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Part I. Basics/Process

  A. Chapters 1-6: Start

  B. Ch. 7-13: Organize

  C. Ch. 14-20: Revise/Edit

Part II. College Writing

   D. Ch. 21-23: What Is It?

   E. Ch. 24-30: Write on Rdgs.

   F. Ch.31-35: Arguments

  G. Ch. 36-42: Research

  H. Ch. 43-48: Literature

   I.  Ch. 49-58: Majors & Work

Part III. Grammar

 Study Questions



Critical Thinking Alternatives


Critical Thinking Alternatives for Section H.: This page presents three alternative methods of writing about literature.  They can be used as a ways to write entire papers or to write shorter sections or paragraphs within standard literature papers. 


Critical Thinking Alternatives: Explication of Text, Comparison/Contrast, and Opposing Thoughts

You can develop Your metacognitive thinking skills (Your skills in "thinking about thinking") better by working in several additional ways with literature. One of these ways is a method called "explication of text." A second way is to compare and contrast two differing literary works. A third is to add "opposing thoughts" sections to your interpretive analyses.  And a fourth is to consider how you might use several of the rhetorical modes of composition.


An "explication of text" is a particular type of interpretive thesis that, usually, starts with a poem, a very short story, or a very small section of a long story or novel (perhaps as little as a paragraph or a page) or of a poem (perhaps as little as one or two lines).  You analyze this short selection to find an overall pattern or purpose in it as it fits into that part of the work, or the work as a whole.

Then, step by step, piece by piece--and literally word or sentence by word or sentence--you guide your reader through an explication or explanation in great detail of how this pattern or purpose exists. This method often works better with poetry; however, you can choose 1/2 to two pages of a story or novel as well. If choosing a small part of a larger work, you should look for a significant turning point. (Often, but not always, such points come at the one-third and two-thirds points in stories and novels.) Whichever kind of work you choose, you then show the pattern or purpose as you argue a thesis in a interpretive thesis: you use the small details as proofs first, then the larger details.

If, for example, we were to explicate a selection from Charles Dickens' A Christmas Tale, we might choose the turning point when Mr. Scrooge watches with the Ghost of Christmas Present as Scrooge's relatives have fun at a Christmas party. Scrooge begins to lose his crusty attitude as he recalls how he used to dance and love like a normal human being. We might start our thesis by looking at the particular use of words--the rhythms, rhymes, symbols and descriptions--which occur at the beginning and the end of our page or two, showing how they change from words and symbols of Scrooge's crustiness to ones of emotional sensitivity. We might further describe how the characters around him change and how his own character changes. We might then relate this to how the plot and theme demonstrate at this turning point the change that Scrooge is going through, showing how the larger symbols demonstrate this change. Finally, we might make our point that a change of heart is implicit in almost every sentence, every image, that occurs in these one or two pages. In this way, we would prove our thesis--that the very structure of the writing of these two pages demonstrates a change of heart in Scrooge.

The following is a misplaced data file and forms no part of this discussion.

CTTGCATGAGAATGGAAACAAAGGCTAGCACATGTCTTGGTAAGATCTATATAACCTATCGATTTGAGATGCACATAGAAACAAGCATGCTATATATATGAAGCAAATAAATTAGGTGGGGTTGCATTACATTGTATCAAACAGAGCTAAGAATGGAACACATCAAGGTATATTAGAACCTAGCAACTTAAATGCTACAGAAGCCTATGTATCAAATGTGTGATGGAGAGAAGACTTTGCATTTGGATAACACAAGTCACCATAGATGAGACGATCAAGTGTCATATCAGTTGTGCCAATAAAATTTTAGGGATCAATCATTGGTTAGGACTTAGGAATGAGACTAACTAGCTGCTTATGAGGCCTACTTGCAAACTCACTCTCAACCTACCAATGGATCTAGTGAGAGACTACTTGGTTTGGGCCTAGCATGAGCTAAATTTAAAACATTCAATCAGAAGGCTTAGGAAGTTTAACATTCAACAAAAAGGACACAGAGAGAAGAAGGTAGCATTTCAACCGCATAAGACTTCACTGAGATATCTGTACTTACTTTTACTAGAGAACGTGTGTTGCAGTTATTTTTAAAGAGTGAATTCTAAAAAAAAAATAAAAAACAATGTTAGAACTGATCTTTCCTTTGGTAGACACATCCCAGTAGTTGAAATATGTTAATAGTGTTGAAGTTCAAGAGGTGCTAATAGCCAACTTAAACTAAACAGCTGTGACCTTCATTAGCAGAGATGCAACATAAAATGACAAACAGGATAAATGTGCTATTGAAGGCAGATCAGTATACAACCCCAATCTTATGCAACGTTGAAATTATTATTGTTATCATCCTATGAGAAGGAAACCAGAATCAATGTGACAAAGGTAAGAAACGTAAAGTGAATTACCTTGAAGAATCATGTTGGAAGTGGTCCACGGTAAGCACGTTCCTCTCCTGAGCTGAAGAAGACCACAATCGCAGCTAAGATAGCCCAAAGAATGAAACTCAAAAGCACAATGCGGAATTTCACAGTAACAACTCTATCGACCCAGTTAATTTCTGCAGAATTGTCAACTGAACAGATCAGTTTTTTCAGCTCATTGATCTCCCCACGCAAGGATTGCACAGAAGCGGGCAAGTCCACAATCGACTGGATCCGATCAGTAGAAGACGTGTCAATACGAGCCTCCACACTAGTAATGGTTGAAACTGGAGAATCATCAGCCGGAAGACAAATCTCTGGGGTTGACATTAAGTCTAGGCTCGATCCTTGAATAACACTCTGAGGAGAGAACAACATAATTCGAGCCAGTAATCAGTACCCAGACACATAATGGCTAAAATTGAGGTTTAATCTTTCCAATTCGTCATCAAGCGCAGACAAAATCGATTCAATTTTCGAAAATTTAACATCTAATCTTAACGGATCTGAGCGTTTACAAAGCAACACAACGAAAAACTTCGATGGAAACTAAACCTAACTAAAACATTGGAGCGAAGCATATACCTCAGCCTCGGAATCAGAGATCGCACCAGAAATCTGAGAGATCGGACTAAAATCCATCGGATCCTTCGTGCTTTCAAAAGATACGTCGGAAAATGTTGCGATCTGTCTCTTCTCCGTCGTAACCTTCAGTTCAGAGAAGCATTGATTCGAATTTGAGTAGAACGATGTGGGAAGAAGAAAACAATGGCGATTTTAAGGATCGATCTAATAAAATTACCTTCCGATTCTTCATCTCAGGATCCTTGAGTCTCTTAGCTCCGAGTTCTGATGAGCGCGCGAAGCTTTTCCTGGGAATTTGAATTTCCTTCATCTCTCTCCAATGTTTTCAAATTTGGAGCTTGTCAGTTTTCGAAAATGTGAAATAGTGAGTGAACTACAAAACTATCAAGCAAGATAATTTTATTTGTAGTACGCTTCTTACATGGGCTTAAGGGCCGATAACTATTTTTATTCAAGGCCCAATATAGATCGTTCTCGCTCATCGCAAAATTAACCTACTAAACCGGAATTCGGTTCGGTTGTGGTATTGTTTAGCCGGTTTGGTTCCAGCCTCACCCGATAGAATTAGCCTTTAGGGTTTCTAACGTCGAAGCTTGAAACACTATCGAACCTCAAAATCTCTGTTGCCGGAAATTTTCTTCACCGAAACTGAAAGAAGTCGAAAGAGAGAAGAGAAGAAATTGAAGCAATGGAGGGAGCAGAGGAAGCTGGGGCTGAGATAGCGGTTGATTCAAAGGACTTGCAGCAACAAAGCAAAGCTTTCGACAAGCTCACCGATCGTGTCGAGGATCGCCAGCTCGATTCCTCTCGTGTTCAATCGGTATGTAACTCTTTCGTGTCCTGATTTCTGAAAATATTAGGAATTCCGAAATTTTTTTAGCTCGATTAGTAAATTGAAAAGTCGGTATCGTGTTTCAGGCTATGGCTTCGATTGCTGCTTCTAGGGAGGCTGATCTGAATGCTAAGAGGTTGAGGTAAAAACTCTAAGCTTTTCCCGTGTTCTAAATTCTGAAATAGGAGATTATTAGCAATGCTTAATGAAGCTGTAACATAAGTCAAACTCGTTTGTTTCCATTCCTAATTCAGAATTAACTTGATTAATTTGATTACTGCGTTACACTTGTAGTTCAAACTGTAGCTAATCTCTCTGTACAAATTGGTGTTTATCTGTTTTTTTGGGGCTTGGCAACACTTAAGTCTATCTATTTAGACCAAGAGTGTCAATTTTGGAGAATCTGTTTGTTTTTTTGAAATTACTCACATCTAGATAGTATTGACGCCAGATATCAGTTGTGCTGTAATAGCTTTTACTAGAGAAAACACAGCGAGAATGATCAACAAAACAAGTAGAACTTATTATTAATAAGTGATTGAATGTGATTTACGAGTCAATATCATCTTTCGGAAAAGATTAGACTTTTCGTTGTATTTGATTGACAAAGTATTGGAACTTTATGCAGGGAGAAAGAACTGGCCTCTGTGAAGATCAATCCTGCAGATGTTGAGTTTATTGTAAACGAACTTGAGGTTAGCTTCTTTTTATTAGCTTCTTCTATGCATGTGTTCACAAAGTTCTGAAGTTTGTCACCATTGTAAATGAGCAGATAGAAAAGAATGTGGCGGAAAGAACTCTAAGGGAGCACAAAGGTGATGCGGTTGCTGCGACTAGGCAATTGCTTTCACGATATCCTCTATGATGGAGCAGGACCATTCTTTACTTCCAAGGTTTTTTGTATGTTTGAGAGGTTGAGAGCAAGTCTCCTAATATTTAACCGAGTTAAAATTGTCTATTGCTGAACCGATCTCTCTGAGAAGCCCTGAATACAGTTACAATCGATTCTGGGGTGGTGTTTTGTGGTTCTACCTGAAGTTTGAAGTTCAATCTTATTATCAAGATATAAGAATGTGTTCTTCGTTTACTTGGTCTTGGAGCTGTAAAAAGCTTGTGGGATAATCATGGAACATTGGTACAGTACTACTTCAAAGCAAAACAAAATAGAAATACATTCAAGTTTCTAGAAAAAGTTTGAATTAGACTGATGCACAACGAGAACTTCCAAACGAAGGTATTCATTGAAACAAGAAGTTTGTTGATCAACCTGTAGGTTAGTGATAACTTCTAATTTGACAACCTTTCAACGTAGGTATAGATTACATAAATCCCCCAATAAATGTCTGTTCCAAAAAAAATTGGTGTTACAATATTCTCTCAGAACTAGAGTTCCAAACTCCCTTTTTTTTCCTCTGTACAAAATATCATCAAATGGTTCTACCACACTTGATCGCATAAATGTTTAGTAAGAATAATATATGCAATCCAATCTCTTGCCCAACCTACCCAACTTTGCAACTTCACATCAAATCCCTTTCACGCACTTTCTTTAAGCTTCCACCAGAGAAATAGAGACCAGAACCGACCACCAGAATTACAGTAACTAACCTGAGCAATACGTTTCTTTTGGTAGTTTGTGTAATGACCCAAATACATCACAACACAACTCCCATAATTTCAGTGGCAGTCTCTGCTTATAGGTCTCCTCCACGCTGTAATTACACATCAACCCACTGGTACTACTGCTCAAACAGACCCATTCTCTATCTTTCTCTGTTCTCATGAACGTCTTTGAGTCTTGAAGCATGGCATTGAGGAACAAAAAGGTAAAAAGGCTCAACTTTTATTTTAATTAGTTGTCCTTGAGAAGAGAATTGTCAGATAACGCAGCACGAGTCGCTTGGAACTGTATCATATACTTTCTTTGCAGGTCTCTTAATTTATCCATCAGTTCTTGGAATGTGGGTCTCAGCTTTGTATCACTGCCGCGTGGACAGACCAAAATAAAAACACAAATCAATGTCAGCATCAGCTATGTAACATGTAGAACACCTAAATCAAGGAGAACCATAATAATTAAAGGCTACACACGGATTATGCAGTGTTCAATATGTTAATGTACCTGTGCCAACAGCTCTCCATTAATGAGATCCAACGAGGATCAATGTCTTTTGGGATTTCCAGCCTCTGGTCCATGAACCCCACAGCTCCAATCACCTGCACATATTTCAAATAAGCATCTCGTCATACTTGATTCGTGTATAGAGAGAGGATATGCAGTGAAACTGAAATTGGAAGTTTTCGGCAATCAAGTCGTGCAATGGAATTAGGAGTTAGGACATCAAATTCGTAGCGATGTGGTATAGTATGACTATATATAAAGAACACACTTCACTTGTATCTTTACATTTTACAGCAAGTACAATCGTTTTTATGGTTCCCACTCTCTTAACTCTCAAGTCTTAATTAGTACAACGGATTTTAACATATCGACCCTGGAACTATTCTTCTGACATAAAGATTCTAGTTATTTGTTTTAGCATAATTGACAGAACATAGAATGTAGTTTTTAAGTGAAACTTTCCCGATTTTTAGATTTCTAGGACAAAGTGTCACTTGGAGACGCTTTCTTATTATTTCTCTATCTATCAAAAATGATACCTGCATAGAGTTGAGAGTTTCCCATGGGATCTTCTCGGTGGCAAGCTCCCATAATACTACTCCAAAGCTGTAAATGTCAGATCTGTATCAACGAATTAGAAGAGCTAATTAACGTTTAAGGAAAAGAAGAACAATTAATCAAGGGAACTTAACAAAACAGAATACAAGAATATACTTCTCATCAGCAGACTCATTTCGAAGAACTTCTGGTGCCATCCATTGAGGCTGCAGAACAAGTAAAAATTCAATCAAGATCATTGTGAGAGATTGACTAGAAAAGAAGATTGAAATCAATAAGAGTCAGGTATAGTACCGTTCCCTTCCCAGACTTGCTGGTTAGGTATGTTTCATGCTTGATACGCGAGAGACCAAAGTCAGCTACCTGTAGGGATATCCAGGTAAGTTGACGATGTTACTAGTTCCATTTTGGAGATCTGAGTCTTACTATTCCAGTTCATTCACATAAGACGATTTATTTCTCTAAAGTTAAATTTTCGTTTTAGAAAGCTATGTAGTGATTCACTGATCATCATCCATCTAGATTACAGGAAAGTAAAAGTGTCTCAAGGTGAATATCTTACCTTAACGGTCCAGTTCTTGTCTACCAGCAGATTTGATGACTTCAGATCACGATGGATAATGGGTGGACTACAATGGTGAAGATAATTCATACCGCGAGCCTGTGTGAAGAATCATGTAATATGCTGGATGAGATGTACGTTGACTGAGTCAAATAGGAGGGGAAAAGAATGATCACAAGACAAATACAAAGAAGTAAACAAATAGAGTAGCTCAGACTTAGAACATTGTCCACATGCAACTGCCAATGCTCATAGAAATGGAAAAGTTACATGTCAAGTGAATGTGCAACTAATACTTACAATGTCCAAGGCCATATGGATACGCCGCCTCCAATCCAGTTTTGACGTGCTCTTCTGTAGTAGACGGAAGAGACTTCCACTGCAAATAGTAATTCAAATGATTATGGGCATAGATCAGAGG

This method of reading and writing relates to the concept of "close reading," which is explained in a part on "Critical Reading" of a chapter in this textbook chapter called "How to Read Texts."



Comparison and/or contrast is another way to develop critical thinking skills when writing about literature. The basic idea is simple: instead of writing about one literary work, we write about two, comparing and contrasting them. If that is the only part of the assignment, then the paper is simple: it goes through the elements, comparing and contrasting each of them in the literary works. However, a better--and more difficult--comparison-contrast paper develops a single thesis or idea and shows how this idea is treated in both literary works, comparing and contrasting how the idea occurs in both. This type of interpretive literary thesis of two works also will often make a final judgment about which literary work does the better job of working with this idea.

For example, it is possible to compare and contrast the idea of justice in Lee's To Kill a Mockingbird and Steinbeck's Of Mice and Men. If we start with small details, we find that justice is represented in Mockingbird in a small-town setting within the context of a family, racism, and language both loving and dark. In Mice, however, justice is represented in a country setting within the context of friends and fellow workers, prejudice against the developmentally disabled, and language that is usually very hopeful and almost innocent. There are many comparisons and contrasts we can make about how justice is illustrated and symbolized in these two novels. In the end, the moral in Mockingbird seems to be that laws can and must be upheld; but in Mice, that laws are relative to circumstance and need. Yet both novels have an underlying sense of justice as something absolutely necessary in life. Mice delivers this message in a more shocking way, Mockingbird in a more loving way; but perhaps Mockingbird, of the two, gives us a much better sense of both the need for and workings of human justice.